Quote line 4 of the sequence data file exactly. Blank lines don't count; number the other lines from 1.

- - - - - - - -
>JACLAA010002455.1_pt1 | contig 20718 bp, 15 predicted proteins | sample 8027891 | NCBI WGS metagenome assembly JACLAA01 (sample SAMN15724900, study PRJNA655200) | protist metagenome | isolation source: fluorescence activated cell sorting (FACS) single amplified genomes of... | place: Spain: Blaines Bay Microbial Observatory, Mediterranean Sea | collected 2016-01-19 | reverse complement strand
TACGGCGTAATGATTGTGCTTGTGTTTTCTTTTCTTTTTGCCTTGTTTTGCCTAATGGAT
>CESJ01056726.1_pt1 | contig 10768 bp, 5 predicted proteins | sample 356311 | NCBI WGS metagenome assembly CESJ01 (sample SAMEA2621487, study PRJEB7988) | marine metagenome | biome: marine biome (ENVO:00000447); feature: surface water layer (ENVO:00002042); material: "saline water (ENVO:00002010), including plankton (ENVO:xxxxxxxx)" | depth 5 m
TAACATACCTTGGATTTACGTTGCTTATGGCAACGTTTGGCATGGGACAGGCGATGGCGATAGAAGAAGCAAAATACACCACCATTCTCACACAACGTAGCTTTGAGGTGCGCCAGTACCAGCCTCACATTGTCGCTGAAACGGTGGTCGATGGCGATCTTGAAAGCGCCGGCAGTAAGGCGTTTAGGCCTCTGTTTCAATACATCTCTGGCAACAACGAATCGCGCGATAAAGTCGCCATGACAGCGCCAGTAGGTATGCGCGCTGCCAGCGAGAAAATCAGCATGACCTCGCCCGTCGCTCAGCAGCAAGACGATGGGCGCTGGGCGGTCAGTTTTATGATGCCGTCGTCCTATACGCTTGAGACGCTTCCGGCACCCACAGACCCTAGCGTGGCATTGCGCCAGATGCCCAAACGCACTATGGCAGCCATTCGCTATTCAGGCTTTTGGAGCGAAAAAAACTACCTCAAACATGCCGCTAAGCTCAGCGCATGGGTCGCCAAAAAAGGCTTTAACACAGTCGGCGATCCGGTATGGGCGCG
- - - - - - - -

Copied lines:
TAACATACCTTGGATTTACGTTGCTTATGGCAACGTTTGGCATGGGACAGGCGATGGCGATAGAAGAAGCAAAATACACCACCATTCTCACACAACGTAGCTTTGAGGTGCGCCAGTACCAGCCTCACATTGTCGCTGAAACGGTGGTCGATGGCGATCTTGAAAGCGCCGGCAGTAAGGCGTTTAGGCCTCTGTTTCAATACATCTCTGGCAACAACGAATCGCGCGATAAAGTCGCCATGACAGCGCCAGTAGGTATGCGCGCTGCCAGCGAGAAAATCAGCATGACCTCGCCCGTCGCTCAGCAGCAAGACGATGGGCGCTGGGCGGTCAGTTTTATGATGCCGTCGTCCTATACGCTTGAGACGCTTCCGGCACCCACAGACCCTAGCGTGGCATTGCGCCAGATGCCCAAACGCACTATGGCAGCCATTCGCTATTCAGGCTTTTGGAGCGAAAAAAACTACCTCAAACATGCCGCTAAGCTCAGCGCATGGGTCGCCAAAAAAGGCTTTAACACAGTCGGCGATCCGGTATGGGCGCG